The (fossil of the) last African dinosaur has been discovered in a Moroccan mine. The new findings are published in the journal Cretaceous Research.
Dinosaurs in Africa
Dinosaurs lived in Africa millions of years ago. A dinosaur fauna distinct to the continent appears to have evolved back then, a newly-identified species named Chenanisaurus barbaricus; this is believed to have happened after the ancient supercontinent Gondwana broke up into pieces in mid-Cretaceous era. The dinosaur eventually disappeared around 66 million years ago, at the end of the Cretaceous period, when the last dinosaurs of Earth died out following a mass-extinction event.
Marine Fossil Dinosaur?
The fossil of the C. barbaricus has been discovered in a phosphate mine in the north of Morocco: Dr Nick Longrich from the Milner Centre for Evolution, and the University of Bath spotted a rare piece of a jaw bone in the mines at Sidi Chennane in the Oulad Abdoun Basin. The Moroccan phosphate deposits formed part of an ancient seabed (dating back 66 million years). The majority of fossils are embedded in marine rocks because the sea levels of that era were relatively high.
“This find was unusual because it’s a dinosaur from marine rocks—it’s a bit like hunting for fossil whales, and finding a fossil lion. It’s an incredibly rare find—almost like winning the lottery. But the phosphate mines are so rich, it’s like buying a million lottery tickets, so we actually have a chance to find rare dinosaurs like this one,” says Dr Longrich.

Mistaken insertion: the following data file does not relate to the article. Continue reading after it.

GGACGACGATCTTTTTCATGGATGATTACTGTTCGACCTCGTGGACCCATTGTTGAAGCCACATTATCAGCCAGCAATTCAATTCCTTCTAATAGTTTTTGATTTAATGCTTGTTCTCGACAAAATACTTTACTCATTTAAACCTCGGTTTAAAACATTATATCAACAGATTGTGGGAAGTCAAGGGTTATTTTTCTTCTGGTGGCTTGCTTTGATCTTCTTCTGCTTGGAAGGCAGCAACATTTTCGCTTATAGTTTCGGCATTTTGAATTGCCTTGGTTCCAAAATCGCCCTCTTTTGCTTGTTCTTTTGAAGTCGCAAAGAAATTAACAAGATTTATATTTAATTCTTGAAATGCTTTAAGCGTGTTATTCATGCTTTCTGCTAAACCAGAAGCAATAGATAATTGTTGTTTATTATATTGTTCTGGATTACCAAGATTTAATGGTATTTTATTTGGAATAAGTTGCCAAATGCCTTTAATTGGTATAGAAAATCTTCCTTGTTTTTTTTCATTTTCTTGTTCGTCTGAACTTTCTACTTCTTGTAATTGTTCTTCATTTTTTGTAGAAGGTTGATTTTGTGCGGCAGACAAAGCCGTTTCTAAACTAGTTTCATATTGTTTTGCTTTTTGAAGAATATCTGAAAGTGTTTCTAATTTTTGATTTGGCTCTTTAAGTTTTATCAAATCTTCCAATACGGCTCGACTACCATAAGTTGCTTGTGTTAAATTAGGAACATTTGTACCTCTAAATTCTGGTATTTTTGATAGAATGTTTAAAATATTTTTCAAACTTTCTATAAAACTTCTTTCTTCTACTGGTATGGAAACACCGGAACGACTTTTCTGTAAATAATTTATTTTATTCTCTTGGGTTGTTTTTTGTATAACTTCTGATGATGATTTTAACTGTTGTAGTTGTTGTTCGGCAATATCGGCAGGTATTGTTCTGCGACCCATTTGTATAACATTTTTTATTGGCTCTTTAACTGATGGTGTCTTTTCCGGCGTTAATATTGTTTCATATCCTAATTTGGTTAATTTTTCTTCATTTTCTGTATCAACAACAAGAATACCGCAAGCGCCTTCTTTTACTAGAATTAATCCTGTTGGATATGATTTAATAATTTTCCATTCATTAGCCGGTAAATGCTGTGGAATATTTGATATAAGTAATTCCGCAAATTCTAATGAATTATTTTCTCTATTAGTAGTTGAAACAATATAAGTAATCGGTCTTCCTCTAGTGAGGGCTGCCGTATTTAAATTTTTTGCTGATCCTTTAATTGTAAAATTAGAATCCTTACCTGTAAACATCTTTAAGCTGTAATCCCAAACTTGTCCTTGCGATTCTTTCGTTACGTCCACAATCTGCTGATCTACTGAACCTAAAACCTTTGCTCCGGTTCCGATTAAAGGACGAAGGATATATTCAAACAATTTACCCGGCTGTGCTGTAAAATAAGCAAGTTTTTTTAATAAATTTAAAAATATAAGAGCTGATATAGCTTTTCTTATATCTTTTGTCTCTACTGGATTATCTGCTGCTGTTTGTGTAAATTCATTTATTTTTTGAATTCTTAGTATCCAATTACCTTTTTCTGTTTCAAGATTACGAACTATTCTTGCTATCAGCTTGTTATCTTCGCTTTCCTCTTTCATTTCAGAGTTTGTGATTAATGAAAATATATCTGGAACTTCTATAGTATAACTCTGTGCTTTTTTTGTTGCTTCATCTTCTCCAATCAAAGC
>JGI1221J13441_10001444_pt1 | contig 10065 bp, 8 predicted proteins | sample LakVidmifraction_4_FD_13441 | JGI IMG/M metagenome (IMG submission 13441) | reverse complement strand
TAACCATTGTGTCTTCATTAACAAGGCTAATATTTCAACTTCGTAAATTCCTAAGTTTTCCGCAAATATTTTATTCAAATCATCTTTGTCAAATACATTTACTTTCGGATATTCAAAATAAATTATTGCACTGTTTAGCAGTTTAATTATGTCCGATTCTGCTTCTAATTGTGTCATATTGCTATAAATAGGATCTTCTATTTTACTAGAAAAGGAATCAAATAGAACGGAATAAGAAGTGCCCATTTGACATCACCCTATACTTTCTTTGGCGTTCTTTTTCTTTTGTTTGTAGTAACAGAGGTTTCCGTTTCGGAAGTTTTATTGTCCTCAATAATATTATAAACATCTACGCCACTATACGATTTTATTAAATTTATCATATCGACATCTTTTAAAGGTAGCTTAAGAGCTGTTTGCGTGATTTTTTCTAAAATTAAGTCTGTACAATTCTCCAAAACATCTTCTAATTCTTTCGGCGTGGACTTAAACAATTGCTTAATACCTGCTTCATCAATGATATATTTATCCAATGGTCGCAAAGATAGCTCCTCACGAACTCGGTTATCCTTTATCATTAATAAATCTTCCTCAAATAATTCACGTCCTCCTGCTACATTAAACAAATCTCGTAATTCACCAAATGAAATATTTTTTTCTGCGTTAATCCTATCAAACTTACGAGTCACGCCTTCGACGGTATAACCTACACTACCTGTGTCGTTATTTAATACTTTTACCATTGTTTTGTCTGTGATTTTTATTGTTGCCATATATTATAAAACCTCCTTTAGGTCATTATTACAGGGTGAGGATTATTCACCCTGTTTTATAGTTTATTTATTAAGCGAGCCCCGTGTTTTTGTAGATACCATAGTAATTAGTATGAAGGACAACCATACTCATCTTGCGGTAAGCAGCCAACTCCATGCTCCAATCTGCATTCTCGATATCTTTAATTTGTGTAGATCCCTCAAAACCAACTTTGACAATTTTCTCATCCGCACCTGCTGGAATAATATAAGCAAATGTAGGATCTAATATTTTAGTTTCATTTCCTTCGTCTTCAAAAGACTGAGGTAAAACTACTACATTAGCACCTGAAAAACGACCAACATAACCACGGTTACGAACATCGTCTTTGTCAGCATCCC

Smaller Arms than T. rex’s
While we know only very little of the dinosaurs of Africa that lived at the end of the Cretaceous period, the study of the fossils shows that the C. barbaricus lived at around the same time as the T. rex. Our African dinosaur was smaller than its North American contemporary.
This dinosaur might be the first African one named from the end-Cretaceous.
Dr Longrich and his colleagues from Morocco, France, and Spain analysed the fragment of jaw bone, and found that it belonged to the abelisaur group, which comprised two-legged predators, thus resembling the tyrannosaurs, but with shorter and blunter snouts, and with even smaller arms. The tyrannosaurs conquered North America and Asia, and the abelisaurs, Africa, South America, India, and Europe. Abelisaurs’ upper arm bone was short, with a shorter lower arm, and tiny hands. They deduced that the Chenanisaurus was a predator like the T. rex because its teeth appear to have been used to bite into bone. Unlike the T. rex though, it had only scales, and no feathers. Its brain too was smaller, and its face shorter and deeper.
Dr Longrich adds that their findings show the difference between the known dinosaurs and the fauna living in the Southern hemisphere at that time.